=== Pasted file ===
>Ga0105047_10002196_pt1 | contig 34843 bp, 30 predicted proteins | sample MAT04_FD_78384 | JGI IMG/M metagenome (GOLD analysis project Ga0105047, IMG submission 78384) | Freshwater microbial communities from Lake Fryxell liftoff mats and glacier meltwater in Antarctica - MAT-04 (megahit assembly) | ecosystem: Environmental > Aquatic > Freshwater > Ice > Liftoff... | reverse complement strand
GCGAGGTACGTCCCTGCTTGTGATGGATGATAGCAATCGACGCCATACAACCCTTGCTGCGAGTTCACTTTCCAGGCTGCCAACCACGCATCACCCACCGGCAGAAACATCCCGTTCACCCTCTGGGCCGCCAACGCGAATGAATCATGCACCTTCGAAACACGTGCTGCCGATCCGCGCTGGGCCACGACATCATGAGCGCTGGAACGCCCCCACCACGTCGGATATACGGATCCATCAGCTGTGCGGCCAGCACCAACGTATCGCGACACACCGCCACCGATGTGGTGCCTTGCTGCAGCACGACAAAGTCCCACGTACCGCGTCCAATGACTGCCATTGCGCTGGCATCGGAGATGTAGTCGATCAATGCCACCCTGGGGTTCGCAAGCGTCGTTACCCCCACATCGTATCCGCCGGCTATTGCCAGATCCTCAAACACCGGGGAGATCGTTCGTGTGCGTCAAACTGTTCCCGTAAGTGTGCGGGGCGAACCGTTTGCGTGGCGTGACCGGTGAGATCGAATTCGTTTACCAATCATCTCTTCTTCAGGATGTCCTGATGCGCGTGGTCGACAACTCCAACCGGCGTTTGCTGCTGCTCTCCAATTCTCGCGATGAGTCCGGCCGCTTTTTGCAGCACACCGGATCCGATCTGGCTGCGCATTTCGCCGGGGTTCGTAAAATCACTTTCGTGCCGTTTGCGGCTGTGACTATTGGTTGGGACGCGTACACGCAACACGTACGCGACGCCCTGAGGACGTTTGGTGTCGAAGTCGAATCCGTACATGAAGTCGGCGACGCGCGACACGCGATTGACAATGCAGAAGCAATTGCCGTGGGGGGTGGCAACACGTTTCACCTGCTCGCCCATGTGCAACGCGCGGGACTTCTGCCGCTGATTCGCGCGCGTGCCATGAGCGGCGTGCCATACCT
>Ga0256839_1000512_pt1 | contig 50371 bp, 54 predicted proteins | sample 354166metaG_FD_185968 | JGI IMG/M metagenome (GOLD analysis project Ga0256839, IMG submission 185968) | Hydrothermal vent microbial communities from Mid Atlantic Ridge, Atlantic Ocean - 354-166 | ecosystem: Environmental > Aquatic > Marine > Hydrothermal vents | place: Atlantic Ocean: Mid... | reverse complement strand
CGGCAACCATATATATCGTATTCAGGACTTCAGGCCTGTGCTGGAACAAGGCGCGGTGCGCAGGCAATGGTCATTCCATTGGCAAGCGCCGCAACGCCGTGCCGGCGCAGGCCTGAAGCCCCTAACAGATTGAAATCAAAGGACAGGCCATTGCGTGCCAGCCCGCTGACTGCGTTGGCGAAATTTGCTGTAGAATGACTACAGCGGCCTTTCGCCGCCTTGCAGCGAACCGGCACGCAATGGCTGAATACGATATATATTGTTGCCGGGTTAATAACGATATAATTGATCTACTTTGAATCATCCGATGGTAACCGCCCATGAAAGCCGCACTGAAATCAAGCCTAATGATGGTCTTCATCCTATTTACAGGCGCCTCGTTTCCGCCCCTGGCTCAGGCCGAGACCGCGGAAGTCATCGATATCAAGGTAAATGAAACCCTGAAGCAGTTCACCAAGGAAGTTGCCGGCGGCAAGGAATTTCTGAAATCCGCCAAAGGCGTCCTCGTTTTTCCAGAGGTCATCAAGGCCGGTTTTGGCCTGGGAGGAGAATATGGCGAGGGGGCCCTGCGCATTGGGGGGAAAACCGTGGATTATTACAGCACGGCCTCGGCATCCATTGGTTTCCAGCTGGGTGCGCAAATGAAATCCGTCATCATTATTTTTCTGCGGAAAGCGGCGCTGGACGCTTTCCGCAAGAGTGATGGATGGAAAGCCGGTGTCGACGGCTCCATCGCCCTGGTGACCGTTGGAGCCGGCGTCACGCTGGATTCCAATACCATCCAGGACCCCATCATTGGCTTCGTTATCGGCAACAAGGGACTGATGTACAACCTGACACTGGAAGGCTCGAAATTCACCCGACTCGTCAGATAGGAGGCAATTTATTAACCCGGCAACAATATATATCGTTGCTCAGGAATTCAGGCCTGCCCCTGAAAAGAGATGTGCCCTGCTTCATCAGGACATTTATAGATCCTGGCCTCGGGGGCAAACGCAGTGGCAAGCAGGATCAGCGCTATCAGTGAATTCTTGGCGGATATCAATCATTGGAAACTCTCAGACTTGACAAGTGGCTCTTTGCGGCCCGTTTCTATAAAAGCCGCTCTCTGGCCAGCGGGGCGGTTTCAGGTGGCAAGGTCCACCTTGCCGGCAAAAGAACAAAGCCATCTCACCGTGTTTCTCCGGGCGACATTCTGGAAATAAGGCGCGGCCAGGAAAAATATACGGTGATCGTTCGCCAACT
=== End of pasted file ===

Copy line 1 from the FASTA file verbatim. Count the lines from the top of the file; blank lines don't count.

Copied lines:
>Ga0105047_10002196_pt1 | contig 34843 bp, 30 predicted proteins | sample MAT04_FD_78384 | JGI IMG/M metagenome (GOLD analysis project Ga0105047, IMG submission 78384) | Freshwater microbial communities from Lake Fryxell liftoff mats and glacier meltwater in Antarctica - MAT-04 (megahit assembly) | ecosystem: Environmental > Aquatic > Freshwater > Ice > Liftoff... | reverse complement strand